Ben Gibbard loosens up at The Keswick Theater (review, setlist)

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Photo by John Vettese

“I was worried about playing this show,” Ben Gibbard told the crowd at Glenside’s Keswick Theater last night. “I mean, not worried about being here, but more what kind of vibe today would have. But I’m very happy right now.”

Maybe it was because he was on post-Election Day cloud nine, or maybe it’s just the format of the tour, but this solo appearance had a loose mood and lively personality that we rarely get to see from the Death Cab for Cutie frontman.

For all its epic songs and their transcendent peaks and valleys, the Seattle band – historically speaking – is kind of a drag in concert. Over the years, they’ve repeatedly come off as too locked-in, too stiff, evidently unmoved and maybe even kinda bored by their own spectacular music. When Gibbard did banter with the crowd at those full-band shows, there was an air of detachment.

At the Keswick, we saw the complete opposite. Gibbard was lively, funny and conversational. He delayed starting songs so he could goof about filing his nails for maximum guitar-playing acumen, or talk to members of the audience about what books they were reading – he’s tackling Neil Young’s Waging Heavy Peace – or compare and contrast Seattle and Philly. “We don’t have much,” he said. “Coffee, grunge, Sub Pop Records, Barsuk Records. But those are all great things to have, and in different combinations.”

The informal, unfussy nature of Gibbard’s performance bolstered the 27-song setlist, which had a handful dragging moments. He pulled not only from his recent Former Lives solo album, but also from across the Death Cab canon and other solo and collaborative ventures. Songs from The Postal Service’s Give Up album fared particularly poorly – his solo acoustic “Such Great Heights,” sounded more like a cover of Iron & Wine’s popular cover of the song, which was doubly perplexing, and “The District Sleeps Alone Tonight” had no trace of the original’s dynamic build and vigorous pulse.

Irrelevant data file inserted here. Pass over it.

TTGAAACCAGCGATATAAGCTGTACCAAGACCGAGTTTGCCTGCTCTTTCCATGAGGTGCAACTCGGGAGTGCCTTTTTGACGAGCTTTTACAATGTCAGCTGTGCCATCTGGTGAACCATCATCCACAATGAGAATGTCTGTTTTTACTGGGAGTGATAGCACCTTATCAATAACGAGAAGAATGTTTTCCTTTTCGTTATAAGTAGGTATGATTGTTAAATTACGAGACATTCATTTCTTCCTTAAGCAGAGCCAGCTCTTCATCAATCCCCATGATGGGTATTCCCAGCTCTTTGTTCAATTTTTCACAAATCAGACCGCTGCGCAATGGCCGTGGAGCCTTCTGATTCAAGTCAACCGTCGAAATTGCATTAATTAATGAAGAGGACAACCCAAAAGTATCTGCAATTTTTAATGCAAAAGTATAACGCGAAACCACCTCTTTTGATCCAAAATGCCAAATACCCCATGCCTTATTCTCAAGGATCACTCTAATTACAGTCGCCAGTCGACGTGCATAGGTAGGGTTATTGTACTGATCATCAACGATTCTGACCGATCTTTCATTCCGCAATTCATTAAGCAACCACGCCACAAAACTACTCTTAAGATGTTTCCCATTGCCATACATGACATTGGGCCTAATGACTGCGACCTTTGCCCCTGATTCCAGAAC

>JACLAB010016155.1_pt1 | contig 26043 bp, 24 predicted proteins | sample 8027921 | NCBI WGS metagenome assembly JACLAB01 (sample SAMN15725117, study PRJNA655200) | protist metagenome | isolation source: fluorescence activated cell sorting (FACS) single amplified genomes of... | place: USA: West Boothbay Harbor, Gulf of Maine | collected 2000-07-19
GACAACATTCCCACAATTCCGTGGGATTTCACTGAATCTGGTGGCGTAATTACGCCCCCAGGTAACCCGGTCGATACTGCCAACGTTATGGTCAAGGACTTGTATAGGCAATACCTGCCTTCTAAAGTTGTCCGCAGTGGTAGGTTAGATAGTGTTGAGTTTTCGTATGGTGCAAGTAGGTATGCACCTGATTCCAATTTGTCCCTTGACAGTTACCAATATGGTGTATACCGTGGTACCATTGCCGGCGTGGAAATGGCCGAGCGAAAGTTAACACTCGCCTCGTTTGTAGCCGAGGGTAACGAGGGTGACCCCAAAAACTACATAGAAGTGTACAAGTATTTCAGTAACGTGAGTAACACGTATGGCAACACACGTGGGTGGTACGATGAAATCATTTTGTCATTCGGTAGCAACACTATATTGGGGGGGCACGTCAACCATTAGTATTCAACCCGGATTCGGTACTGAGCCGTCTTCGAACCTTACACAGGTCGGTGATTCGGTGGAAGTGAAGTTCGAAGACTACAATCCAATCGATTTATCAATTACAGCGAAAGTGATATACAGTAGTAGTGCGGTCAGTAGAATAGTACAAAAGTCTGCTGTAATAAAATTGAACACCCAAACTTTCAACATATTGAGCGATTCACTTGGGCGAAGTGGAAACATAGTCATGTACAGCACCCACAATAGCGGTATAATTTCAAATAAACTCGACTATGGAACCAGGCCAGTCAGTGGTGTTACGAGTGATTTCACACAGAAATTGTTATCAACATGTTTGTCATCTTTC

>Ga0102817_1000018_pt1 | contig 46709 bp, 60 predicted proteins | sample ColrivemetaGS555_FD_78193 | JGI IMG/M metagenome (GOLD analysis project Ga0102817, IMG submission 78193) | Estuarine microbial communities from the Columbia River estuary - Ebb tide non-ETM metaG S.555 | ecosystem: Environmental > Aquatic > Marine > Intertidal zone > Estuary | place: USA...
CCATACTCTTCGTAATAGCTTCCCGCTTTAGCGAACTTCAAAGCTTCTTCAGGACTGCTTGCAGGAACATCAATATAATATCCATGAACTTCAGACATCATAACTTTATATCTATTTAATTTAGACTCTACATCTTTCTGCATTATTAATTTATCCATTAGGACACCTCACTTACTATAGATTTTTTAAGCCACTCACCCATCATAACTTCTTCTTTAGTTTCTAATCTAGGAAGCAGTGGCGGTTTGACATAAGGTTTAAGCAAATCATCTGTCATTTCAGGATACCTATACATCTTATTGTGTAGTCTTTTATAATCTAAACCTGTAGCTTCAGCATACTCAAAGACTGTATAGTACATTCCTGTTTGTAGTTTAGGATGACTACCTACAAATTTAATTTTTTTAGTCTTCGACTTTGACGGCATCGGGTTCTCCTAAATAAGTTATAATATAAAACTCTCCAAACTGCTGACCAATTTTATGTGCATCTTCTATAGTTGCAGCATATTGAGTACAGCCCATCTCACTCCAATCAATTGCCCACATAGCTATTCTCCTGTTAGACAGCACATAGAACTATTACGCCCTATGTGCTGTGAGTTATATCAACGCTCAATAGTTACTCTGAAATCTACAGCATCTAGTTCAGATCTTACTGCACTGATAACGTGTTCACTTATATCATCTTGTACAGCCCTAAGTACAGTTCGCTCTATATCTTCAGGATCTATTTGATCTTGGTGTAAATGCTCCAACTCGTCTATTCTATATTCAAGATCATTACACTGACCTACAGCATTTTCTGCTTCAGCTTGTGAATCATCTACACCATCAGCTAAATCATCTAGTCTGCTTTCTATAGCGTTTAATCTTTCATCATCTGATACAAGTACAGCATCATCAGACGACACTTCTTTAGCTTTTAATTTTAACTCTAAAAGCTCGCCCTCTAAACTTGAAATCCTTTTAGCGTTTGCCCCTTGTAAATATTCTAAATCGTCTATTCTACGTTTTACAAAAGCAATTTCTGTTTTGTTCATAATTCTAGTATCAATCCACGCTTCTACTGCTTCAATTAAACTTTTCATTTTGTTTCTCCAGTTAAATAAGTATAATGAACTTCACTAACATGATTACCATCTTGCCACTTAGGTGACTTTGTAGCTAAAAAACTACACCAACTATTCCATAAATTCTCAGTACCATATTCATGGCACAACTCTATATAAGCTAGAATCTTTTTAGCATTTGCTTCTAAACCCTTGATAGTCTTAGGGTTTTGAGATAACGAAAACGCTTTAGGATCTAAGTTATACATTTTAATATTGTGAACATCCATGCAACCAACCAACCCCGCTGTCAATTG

That said, his performance of the song that sparked his Postal collaboration with Dntel’s Jimmy Tamborello – “(This Is) The Dream of Evan and Chan” – was bright and uplifiting, easily a highlight of the night. “Grapevine Fires” from Death Cab’s Narrow Stairs was stirring when reduced to just acoustic guitar, while “Blacking Out The Friction” – a jagged guitar rocker from The Photo Album – was unexpectedly interpreted on a grand piano, with grand results. Its resonant keys rang from the rafters of the Keswick’s lofty ceiling, later recreating the enormity of Transatlanticism’s “Passenger Seat” (but sounding perhaps a bit too massive for the jaunty “Duncan, Where Have You Gone?” from Former Lives).

The snappy new single “Teardrop Windows” sounded great when Gibbard switched back to acoustic, as did Death Cab’s “Crooked Teeth.” His rendition of The Dead Milkmen’s “Punk Rock Girl,” not so much – on this tour, Gibbard planed a city-specific cover for each show (G.G. Allen in New York, etc.), and while the gesture was appreciated, the surprise was nice and Gibbard’s ability to remember almost all the words was admirable, his voice just sounds too dang serious when singing the silliest of righteously silly songs.

But that’s okay. Gibbard laughed about it himself when the tune was over, and made some self-deprecating commentary about the line that he flubbed. And then it was on with the show. Minus all those lengthy musical passages and evocative sonic trips, his Death Cab songs at their skeletons are rather short and punchy, and he aimed to fit as many of them in to his 90-minute set as possible. When working with such a volume, there are bound to be some misfires, but when you’re having fun with it, even the points that don’t work still kinda do. Now if only Gibbard could infuse his full band with this same spirit.

Setlist
Shepard’s Bush Empire
Such Great Heights
Oh, Woe
These Roads Don’t Move
Title and Registration
Dream Song
Cath…
Where Our Destination Lies
Grapevine Fires
(This Is) The Dream of Evan and Chan
Lady Adelaide
Something’s Rattling (Cowpoke)
Passenger Seat
Duncan, Where Have You Gone?
Unobstructed Views
Blacking Out The Friction
I Was A Kaleidoscope
Teardrop Windows
Punk Rock Girl (Dead Milkmen cover)
Farmer Chords
Broken Yolk In The Western Sky
Crooked Teeth
The District Sleeps Alone Tonight

Encore:
Soul Meets Body
A Hard One To Know
You Remind Me Of Home
I Will Follow You Into The Dark

  • seattlefan-exphilly

    I’ve seen video of the Dead Milkmen cover, and it was sweet and funny! Wish I had been there – will never happen again.